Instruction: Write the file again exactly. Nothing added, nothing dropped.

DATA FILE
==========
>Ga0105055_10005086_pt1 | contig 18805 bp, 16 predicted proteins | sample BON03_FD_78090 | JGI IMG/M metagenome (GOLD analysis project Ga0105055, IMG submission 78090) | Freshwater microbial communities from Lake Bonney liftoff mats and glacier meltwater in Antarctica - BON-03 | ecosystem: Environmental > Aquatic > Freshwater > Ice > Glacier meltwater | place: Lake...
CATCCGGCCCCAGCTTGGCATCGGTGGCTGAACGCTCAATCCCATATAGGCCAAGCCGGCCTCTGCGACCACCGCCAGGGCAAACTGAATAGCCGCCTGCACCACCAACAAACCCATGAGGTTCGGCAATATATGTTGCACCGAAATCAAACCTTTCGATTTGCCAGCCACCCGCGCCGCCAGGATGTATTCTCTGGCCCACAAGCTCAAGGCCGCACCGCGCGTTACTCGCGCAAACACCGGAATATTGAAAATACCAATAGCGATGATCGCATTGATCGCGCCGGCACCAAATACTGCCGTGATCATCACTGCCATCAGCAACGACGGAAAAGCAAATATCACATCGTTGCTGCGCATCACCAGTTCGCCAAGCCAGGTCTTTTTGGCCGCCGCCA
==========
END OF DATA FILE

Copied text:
>Ga0105055_10005086_pt1 | contig 18805 bp, 16 predicted proteins | sample BON03_FD_78090 | JGI IMG/M metagenome (GOLD analysis project Ga0105055, IMG submission 78090) | Freshwater microbial communities from Lake Bonney liftoff mats and glacier meltwater in Antarctica - BON-03 | ecosystem: Environmental > Aquatic > Freshwater > Ice > Glacier meltwater | place: Lake...
CATCCGGCCCCAGCTTGGCATCGGTGGCTGAACGCTCAATCCCATATAGGCCAAGCCGGCCTCTGCGACCACCGCCAGGGCAAACTGAATAGCCGCCTGCACCACCAACAAACCCATGAGGTTCGGCAATATATGTTGCACCGAAATCAAACCTTTCGATTTGCCAGCCACCCGCGCCGCCAGGATGTATTCTCTGGCCCACAAGCTCAAGGCCGCACCGCGCGTTACTCGCGCAAACACCGGAATATTGAAAATACCAATAGCGATGATCGCATTGATCGCGCCGGCACCAAATACTGCCGTGATCATCACTGCCATCAGCAACGACGGAAAAGCAAATATCACATCGTTGCTGCGCATCACCAGTTCGCCAAGCCAGGTCTTTTTGGCCGCCGCCA